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Juliene Berk: A Unique Stained Glass Technique

FTJC window panel. Photo by Karen Greene.

Detail of FTJC window panel. Photo by Josh Greenfield.

Berk’s technique redefined standard components of stained glass practice. As opposed to traditional kiln-fused and lead-bound glass, Berk discovered that polyester resin could affix glass fragments to backing.

Berk’s polyester resin, tinted to complement or contrast colored glass shards, became itself a unique color stain—filling the background of the panels, and often spilling over the fragments to change their tonality.

Detail of Juliene Berk's early stained glass work, n.d., showing hot pink polyester resin used both as the fixitive for the glass shards, and spilling over to color the clear glass pink. Photo by Elizabeth Berkowitz.

Detail of FTJC window panel. Photo by Josh Greenfield.


Berk’s stained glass method could be described as deliberate color layering for chance effect.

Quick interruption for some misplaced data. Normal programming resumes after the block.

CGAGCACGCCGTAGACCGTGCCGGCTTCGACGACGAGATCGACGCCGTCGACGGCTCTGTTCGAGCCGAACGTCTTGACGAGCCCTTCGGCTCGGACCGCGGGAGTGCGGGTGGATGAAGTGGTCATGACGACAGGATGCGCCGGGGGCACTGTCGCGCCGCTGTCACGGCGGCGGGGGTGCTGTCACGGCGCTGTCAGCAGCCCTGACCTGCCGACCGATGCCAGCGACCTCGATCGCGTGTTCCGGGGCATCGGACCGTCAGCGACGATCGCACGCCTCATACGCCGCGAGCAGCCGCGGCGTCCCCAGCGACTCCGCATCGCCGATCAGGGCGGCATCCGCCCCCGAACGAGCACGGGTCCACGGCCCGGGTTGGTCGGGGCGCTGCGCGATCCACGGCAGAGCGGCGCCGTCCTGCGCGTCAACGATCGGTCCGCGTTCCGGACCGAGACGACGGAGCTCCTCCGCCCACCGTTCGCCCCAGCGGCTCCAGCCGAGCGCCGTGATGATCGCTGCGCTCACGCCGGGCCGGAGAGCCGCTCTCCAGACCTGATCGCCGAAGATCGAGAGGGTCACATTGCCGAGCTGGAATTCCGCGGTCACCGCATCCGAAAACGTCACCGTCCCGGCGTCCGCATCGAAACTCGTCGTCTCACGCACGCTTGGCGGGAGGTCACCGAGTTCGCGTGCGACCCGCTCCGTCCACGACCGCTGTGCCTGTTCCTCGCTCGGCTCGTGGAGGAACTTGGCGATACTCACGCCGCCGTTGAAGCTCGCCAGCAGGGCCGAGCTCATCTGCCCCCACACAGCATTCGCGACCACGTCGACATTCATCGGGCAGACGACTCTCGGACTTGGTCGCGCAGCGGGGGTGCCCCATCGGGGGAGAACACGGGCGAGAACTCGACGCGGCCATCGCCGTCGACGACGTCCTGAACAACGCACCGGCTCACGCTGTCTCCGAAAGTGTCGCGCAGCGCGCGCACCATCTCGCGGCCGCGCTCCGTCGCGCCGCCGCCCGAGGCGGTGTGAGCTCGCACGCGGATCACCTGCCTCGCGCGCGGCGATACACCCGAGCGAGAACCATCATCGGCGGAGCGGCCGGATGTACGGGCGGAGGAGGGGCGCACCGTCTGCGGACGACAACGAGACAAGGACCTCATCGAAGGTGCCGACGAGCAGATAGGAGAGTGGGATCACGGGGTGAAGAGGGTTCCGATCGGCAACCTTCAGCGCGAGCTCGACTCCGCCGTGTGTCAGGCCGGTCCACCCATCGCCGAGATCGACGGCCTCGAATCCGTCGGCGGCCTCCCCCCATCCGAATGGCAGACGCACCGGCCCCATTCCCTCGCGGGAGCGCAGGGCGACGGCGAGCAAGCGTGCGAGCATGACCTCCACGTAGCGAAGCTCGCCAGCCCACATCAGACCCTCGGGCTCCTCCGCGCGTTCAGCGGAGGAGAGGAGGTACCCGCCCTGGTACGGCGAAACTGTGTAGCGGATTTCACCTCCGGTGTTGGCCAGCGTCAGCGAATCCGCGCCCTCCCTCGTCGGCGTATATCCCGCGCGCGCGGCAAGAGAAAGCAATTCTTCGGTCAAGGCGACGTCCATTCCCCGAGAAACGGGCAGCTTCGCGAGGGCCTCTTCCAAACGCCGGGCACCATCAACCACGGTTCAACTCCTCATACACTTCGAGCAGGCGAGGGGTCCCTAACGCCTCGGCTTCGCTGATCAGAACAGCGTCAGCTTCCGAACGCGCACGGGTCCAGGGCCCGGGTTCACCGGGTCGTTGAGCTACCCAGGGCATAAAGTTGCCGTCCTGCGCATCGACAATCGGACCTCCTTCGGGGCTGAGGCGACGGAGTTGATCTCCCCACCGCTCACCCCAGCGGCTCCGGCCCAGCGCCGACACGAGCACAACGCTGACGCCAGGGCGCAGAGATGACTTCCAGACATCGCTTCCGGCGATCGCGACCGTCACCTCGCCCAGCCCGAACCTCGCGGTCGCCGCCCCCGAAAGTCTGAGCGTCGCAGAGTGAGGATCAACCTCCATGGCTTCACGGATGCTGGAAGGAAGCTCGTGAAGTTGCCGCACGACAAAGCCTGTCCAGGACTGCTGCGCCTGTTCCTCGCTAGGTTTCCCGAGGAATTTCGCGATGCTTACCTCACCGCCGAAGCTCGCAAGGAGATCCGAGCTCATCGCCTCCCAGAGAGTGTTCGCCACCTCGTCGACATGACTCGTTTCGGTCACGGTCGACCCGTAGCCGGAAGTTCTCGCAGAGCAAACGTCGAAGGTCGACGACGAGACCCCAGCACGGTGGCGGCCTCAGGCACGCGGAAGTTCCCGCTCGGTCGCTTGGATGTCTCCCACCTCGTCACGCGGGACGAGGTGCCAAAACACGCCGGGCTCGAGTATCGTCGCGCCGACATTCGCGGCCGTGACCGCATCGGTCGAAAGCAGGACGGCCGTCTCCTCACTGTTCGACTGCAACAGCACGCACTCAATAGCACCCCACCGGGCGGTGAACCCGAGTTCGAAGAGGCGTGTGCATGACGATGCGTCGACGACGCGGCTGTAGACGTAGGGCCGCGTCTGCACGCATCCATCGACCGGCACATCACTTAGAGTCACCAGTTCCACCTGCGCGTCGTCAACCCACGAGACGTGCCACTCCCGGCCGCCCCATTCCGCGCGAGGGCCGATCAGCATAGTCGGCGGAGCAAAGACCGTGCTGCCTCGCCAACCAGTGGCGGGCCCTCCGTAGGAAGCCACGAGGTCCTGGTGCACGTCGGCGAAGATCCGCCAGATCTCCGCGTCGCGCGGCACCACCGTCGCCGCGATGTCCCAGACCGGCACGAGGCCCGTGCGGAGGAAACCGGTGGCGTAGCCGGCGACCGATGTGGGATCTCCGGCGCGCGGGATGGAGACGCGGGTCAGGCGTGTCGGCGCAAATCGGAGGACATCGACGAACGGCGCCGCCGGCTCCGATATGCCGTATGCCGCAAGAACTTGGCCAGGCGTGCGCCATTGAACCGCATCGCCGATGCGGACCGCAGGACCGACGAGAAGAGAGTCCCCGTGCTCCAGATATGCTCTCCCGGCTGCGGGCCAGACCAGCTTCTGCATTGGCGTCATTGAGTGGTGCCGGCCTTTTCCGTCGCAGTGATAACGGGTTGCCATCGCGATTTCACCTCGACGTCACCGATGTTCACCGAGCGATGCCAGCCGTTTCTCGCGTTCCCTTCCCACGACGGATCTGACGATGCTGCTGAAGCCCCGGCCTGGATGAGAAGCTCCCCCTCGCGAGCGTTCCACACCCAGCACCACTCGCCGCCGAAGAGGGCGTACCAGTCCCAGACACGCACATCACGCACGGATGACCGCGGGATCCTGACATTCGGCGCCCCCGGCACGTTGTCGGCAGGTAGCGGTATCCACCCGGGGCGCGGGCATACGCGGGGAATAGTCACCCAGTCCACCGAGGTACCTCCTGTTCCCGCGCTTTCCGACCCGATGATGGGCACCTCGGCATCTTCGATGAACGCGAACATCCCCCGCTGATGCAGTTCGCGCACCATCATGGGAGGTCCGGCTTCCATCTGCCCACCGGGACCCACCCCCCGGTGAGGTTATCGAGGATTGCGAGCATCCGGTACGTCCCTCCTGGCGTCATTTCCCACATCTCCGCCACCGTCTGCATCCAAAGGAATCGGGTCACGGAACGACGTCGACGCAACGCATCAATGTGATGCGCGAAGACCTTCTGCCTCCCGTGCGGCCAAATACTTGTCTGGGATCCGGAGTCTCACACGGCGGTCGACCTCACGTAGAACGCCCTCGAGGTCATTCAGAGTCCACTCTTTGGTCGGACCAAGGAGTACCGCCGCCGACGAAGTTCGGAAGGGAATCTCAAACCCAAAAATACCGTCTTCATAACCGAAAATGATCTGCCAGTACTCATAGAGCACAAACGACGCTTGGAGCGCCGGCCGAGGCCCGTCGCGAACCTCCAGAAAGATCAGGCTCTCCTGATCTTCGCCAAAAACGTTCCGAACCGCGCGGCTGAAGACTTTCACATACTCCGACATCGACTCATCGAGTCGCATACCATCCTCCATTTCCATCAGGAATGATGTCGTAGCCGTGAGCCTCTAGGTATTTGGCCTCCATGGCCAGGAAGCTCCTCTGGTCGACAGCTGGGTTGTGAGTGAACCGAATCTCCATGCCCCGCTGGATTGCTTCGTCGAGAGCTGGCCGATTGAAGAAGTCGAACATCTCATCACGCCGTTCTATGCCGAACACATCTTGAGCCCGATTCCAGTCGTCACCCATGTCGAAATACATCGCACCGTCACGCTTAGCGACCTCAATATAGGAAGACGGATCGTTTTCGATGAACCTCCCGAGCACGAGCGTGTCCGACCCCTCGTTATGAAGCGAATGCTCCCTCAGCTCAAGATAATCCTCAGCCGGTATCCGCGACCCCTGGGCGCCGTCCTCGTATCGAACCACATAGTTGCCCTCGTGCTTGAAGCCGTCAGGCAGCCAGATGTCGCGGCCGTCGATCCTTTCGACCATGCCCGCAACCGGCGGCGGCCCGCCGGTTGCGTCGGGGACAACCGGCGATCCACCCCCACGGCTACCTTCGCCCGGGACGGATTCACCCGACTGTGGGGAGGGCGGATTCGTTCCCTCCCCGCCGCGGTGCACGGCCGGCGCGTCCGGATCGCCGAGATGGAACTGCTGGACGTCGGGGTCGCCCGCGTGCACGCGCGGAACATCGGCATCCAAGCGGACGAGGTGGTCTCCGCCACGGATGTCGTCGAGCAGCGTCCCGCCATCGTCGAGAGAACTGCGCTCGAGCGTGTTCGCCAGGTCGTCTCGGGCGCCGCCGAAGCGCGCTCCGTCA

She began with clear polyester resin, to which she added a color paste.

Berk’s resin was sourced from Miami, Florida, where this particular formulation was typically used in boat building.

Berk then coated a Plexiglas base with the dyed polyester resin until the base appeared her desired color.

After the resin had cooled, Berk arranged shards of stained glass, as if mosaic tiles, on the Plexiglas base and repeated the resin pours, thereby securing the glass shards to the base with the resin as it dried.

Berk’s glass shards were not cut-to-measure pieces, but rather akin to found objects. Berk would visit stained glass studios and ask for scraps—boxes of broken glass from failed projects that stained glass artisans gave her for free. Berk then transformed (literal) trash into beautiful treasure, with the shapes and contours of her mosaic designs circumscribed by the cut and shapes of the shards she collected.

Details of Juliene Berk's FTJC window panels, showcasing her unique stained glass process.

Sat, June 22 2024 16 Sivan 5784